Wednesday, May 11, 2011

Five reasons why I don't like listening to Gary Thorne

If you don't watch the Orioles or like baseball, you may not know who Gary Thorne is. Thorne is currently the play-by-play announcer for the Orioles, and according to his Wikipedia page, he still calls some baseball, college football, and hockey games for ESPN and ABC. I'm not sure if that's completely up to date because I can only recall hearing him during O's games, but I'm sure he calls more than just O's games.

For the most part, I don't have any problems with the O's announcers/broadcasters. The radio announcing team of Joe Angel and Fred Manfra is pretty solid, and the O's analysts alongside Thorne on MASN -- either Jim Palmer or Mike Flanagan -- are very good and have no problem breaking the game down. That doesn't mean all of those guys are perfect, but I can't recall ever having a serious issue with something they said. Unfortunately, that doesn't apply to Thorne, who, while skilled at calling some of the basic parts of games and talented enough to sound excited/enthusiastic at the right times, doesn't seem to understand a few things that most announcers calling MLB games should. That also doesn't mean that he's the only one out there either who has similar issues.

Here are some of my complaints:

1) He's obsessed with runs and RBI

Thorne refuses to stop throwing out run and RBI numbers like they mean everything. If a hitter has a high RBI total, Thorne believes he's having a great season. If he has a low RBI number, he'll mention that that hitter is not getting the job done. Really, he mainly likes to mention a lot of the counting numbers -- runs, RBI, home runs -- and batting average. I believe I've heard Thorne talk about on-base percentage and slugging percentage a few times, but mostly that's something Palmer (or Flanagan) will discuss instead. Still, Thorne is hardly the only announcer who does this sort of thing, but baseball announcers in general have started to improve in this area.

2) His love of "At 'em ball"

This inclusion is more of a pet peeve than anything, but I'm still going to include it. I don't have an accurate tally, but I believe Thorne says "At 'em ball" 50 times a game. He particularly likes to use this phrase when the ball is hit to Adam Jones or someone else named Adam (for obvious reasons). If he sprinkled the phrase in a few times here or there, that's one thing, but he says it so much that it's definitely gotten under my skin. This irritating habit is probably the least worst of the five.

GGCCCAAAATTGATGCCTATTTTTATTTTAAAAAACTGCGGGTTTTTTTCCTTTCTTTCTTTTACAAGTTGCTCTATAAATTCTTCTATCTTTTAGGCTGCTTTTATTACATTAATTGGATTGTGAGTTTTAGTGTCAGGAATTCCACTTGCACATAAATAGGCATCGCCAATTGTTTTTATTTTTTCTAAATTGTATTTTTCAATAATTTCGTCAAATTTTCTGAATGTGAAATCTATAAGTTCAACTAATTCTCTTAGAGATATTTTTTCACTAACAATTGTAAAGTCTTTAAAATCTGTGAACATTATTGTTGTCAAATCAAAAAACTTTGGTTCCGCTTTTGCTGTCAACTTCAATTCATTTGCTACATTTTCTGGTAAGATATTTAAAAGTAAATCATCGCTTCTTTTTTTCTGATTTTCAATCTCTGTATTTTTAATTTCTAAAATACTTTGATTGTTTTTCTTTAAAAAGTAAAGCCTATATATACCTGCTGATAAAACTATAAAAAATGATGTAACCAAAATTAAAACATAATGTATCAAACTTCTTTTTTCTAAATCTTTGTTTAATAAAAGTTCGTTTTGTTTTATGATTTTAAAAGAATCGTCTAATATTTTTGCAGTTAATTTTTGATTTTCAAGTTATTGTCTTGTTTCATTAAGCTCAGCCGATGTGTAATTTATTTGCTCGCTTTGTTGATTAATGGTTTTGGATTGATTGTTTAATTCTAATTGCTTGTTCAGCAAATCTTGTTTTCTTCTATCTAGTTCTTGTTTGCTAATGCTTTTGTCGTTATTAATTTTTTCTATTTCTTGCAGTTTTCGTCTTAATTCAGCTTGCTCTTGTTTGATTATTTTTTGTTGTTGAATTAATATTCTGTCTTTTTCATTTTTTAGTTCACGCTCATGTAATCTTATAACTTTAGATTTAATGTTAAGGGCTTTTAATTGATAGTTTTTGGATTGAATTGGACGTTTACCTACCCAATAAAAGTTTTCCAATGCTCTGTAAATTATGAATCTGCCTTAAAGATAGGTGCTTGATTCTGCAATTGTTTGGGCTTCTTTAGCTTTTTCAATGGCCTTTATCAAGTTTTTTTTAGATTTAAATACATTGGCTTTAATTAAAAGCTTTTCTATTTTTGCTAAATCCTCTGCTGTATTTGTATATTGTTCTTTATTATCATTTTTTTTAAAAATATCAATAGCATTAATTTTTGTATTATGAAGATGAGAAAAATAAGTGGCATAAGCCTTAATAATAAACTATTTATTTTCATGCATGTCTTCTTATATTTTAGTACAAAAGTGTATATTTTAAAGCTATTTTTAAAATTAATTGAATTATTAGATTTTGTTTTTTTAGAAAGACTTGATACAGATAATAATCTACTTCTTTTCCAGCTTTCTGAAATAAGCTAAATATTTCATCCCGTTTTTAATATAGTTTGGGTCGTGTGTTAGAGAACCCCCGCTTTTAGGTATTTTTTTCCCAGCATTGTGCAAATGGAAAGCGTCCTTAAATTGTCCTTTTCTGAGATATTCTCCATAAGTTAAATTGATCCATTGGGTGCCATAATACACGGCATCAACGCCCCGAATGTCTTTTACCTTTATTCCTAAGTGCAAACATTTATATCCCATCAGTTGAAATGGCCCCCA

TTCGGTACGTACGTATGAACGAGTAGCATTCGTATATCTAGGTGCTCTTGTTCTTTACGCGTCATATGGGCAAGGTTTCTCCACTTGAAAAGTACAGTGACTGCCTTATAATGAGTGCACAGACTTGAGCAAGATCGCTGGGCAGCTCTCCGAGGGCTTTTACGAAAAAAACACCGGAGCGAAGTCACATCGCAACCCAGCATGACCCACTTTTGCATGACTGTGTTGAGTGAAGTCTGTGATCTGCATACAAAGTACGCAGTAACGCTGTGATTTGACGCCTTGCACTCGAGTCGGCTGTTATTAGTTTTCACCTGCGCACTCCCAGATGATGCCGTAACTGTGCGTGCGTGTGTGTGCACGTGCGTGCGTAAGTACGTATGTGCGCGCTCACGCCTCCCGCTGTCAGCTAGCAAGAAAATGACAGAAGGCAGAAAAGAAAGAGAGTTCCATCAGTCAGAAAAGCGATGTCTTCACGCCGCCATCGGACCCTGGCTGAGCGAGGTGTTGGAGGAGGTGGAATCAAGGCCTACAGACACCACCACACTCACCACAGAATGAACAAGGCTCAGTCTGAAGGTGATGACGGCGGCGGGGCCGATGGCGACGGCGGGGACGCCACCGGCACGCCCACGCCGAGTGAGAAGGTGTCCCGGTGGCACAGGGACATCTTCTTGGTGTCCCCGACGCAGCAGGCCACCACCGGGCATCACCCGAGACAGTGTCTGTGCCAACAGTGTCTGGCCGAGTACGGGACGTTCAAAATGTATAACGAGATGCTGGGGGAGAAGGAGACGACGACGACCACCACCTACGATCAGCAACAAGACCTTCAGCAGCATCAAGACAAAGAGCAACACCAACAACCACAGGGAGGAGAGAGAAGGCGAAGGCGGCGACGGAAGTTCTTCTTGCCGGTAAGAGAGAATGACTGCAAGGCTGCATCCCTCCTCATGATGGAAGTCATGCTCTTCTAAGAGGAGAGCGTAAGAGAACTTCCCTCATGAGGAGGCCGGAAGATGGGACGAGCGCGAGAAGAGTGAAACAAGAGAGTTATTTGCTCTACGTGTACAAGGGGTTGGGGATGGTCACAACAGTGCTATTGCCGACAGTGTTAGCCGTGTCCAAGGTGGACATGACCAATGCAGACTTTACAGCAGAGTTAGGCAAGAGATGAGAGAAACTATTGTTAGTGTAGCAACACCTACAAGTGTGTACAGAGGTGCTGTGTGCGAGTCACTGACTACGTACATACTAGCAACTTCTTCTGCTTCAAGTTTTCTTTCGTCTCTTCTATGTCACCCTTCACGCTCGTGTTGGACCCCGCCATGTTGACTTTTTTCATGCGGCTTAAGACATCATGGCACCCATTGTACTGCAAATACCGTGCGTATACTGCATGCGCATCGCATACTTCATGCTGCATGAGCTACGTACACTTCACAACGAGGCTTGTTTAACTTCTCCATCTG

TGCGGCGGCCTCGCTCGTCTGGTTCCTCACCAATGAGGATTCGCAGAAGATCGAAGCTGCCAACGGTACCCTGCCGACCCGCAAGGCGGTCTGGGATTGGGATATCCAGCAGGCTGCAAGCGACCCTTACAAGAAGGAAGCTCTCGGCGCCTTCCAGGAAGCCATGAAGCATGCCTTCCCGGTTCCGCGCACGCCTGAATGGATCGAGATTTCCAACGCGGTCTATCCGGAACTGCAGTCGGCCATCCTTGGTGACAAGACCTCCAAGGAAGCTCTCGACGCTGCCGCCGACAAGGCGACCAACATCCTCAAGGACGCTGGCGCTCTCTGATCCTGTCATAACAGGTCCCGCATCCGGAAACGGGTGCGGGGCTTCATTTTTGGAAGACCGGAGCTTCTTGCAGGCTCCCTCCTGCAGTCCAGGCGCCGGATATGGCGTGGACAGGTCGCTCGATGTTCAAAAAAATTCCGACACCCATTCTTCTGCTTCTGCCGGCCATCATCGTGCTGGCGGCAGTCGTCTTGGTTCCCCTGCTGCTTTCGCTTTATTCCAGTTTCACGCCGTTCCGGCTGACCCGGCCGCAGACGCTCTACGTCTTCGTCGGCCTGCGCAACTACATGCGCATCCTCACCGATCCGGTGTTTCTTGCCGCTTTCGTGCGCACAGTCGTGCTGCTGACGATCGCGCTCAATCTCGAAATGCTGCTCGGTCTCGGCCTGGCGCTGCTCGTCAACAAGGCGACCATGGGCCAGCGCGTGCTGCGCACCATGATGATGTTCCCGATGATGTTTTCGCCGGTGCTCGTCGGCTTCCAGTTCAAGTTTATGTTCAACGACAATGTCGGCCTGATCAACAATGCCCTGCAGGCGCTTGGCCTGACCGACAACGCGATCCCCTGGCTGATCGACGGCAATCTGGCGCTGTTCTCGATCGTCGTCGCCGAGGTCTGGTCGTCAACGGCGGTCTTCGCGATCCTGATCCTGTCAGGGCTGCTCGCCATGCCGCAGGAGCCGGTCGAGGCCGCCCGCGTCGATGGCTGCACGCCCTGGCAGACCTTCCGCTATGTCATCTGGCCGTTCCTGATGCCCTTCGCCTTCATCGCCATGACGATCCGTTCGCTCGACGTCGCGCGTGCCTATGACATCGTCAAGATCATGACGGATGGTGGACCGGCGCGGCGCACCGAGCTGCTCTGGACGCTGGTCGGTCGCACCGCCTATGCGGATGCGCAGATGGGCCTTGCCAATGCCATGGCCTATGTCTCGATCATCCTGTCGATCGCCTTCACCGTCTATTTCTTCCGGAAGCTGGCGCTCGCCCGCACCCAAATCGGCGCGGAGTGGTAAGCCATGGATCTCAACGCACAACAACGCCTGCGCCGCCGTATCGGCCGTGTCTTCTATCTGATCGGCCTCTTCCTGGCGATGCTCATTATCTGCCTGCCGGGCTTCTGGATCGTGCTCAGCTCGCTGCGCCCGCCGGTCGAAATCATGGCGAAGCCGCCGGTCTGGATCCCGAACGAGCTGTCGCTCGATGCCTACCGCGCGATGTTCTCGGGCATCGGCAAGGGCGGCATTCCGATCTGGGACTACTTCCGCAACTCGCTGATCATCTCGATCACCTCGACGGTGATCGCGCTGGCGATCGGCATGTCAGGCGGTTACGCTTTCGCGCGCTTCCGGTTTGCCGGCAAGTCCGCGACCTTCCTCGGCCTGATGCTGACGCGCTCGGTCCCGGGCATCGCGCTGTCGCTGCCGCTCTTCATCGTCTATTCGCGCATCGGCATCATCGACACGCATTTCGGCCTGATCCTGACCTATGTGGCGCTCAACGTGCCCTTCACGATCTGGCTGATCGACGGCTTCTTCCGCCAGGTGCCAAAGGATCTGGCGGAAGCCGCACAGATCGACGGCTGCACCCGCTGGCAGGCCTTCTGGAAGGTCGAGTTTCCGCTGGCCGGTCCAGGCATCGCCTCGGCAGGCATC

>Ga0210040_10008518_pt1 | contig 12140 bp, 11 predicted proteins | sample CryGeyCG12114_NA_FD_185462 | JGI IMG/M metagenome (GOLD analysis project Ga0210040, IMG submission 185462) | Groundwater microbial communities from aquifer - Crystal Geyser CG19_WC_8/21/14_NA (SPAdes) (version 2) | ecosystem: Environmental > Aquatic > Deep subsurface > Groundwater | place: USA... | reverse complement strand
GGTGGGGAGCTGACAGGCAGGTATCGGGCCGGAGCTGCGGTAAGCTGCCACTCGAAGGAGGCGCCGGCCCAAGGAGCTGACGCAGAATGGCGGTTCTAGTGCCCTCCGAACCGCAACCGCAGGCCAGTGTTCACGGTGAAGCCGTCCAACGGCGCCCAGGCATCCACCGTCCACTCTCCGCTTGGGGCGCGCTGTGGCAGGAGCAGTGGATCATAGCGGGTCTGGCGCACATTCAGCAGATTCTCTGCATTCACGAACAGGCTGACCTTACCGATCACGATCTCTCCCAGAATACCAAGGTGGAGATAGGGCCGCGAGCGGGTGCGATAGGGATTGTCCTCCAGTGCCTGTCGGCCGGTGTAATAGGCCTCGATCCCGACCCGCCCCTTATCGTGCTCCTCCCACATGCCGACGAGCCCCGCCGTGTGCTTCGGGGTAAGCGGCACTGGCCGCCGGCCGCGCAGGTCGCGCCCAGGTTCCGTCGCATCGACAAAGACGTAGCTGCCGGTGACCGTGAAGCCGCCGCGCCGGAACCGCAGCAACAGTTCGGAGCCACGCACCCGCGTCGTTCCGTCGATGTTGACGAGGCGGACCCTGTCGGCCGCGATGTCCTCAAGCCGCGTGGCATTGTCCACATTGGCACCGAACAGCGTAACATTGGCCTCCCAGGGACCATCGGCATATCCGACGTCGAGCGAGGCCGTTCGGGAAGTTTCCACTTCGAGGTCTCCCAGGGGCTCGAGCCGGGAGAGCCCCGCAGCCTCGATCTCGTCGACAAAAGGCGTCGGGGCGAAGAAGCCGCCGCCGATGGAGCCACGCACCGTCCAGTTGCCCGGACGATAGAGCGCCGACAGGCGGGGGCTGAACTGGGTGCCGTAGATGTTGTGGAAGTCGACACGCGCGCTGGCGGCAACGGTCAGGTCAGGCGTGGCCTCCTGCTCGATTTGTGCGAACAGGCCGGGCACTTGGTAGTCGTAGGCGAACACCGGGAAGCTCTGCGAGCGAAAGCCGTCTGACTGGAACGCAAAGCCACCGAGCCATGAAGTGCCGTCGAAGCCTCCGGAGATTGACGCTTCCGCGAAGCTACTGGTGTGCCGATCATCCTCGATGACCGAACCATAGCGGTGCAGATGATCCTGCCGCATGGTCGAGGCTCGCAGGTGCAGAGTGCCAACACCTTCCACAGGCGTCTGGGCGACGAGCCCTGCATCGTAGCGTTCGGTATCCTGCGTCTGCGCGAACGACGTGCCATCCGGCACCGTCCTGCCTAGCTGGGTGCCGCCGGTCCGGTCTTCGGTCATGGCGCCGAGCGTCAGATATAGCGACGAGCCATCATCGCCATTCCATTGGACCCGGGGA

3) His over-usage of season splits and split stats

Some split stats can be helpful. Jake Fox, for instance, is a better hitter in his career against right-handed pitching than left-handed pitching (it's not a huge sample size, but it's not insignificant either). I finally heard Palmer mention this last night, though it's possible someone else mentioned it in a previous game and I missed it. But instead of using career splits or numbers with a larger sample size, Thorne likes to mention when, for example, a hitter is 0-2 against a certain reliever who just entered the game. That information can occassionally be useful, but for the most part it's not. Does a hitter being 0-2, or even 3-5 (etc.), against a single pitcher really tell you much of anything? No. Then again, some managers might make decisions based on similar limited information, and Thorne is hardly the only announcer giving out these stats, particularly late in games. Still, it would be nice to hear Thorne offering more concrete career splits or something a little more in-depth.

4) His pitch recognition is terrible

In the long run, a play-by-play announcer calling a fastball a breaking ball, a change-up a fastball, or whatever here or there doesn't mean a whole lot. Color analysts are normally better at recognizing certain pitches anyway. But this happens to Thorne multiple times a game, and it's not too difficult to distinguish a slider or curveball from a low- to mid-90s fastball. That doesn't mean he has to know every pitcher's full repertoire, but he should at least be aware enough to notice the radar gun or at least turn to Palmer or Flanagan and figure out what the pitcher is throwing. Either that, or just stick to calling something a strike or a ball.

5) Pitcher wins

I'm not going to lie: Most of this post stems from Thorne's idiotic statement last night regarding Felix Hernandez and pitcher wins. He said that he didn't support Hernandez winning the Cy Young Award because he only had 13 wins last season. He said the point of the game is to win, and he added that he'd take a pitcher with a bunch of wins over someone with "a zero ERA." Don't think about that too long, because your head might explode. Thorne is hardly the only person with a similar opinion (though maybe not as extreme); other old-school baseball types or writers have been defending pitcher wins, a stat that has been under assault from the sabermetric community for a while (for good reason). To Thorne, a pitcher's win total means everything, and that's something that's difficult to listen to.


If it weren't for Palmer or Flanagan, O's telecasts would be even more onerous to listen to. Then again, when Palmer starts going off on tangents and trying to make jokes, he can be just as annoying and quirky (though funny too, for some reason).

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